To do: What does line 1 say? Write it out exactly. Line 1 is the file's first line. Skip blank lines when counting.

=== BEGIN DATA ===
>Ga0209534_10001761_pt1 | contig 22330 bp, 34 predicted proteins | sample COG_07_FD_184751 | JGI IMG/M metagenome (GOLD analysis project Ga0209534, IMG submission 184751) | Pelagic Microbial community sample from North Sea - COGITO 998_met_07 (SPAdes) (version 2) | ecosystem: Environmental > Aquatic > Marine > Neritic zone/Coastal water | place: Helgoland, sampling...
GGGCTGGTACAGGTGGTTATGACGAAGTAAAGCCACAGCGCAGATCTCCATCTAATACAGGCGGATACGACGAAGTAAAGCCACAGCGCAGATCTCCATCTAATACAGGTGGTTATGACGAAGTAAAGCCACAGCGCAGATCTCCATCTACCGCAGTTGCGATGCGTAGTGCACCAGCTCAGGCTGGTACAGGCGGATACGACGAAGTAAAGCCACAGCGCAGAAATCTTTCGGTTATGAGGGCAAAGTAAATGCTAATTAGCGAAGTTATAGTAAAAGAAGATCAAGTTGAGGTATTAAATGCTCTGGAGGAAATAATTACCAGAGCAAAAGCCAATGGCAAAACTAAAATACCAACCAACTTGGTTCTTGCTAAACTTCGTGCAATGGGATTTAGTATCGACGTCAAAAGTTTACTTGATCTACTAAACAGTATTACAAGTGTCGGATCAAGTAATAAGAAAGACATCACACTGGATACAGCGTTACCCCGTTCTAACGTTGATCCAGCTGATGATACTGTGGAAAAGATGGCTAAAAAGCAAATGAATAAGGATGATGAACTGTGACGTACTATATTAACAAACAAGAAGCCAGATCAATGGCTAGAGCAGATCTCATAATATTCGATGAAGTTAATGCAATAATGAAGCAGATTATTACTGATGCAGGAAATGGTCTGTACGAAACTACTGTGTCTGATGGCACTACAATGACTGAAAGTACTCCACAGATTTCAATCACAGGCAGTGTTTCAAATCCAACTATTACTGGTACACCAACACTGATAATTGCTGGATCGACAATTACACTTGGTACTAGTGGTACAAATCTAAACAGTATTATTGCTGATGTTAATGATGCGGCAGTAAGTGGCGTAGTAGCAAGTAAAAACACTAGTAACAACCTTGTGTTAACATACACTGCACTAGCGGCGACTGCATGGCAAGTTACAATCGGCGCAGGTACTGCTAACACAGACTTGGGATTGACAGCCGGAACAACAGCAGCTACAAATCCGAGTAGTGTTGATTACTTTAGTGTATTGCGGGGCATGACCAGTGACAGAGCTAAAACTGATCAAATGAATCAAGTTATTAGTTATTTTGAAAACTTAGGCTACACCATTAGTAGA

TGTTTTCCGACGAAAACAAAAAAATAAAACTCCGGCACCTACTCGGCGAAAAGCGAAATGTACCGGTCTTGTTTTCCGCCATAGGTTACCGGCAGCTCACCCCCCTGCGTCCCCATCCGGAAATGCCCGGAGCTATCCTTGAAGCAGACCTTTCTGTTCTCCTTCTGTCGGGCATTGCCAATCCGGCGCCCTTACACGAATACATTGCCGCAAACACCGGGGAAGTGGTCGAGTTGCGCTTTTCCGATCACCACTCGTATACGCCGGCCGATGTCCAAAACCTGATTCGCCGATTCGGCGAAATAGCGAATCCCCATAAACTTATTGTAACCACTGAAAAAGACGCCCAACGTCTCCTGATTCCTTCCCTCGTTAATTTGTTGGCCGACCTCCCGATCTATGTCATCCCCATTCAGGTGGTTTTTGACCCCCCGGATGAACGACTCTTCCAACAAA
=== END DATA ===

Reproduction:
>Ga0209534_10001761_pt1 | contig 22330 bp, 34 predicted proteins | sample COG_07_FD_184751 | JGI IMG/M metagenome (GOLD analysis project Ga0209534, IMG submission 184751) | Pelagic Microbial community sample from North Sea - COGITO 998_met_07 (SPAdes) (version 2) | ecosystem: Environmental > Aquatic > Marine > Neritic zone/Coastal water | place: Helgoland, sampling...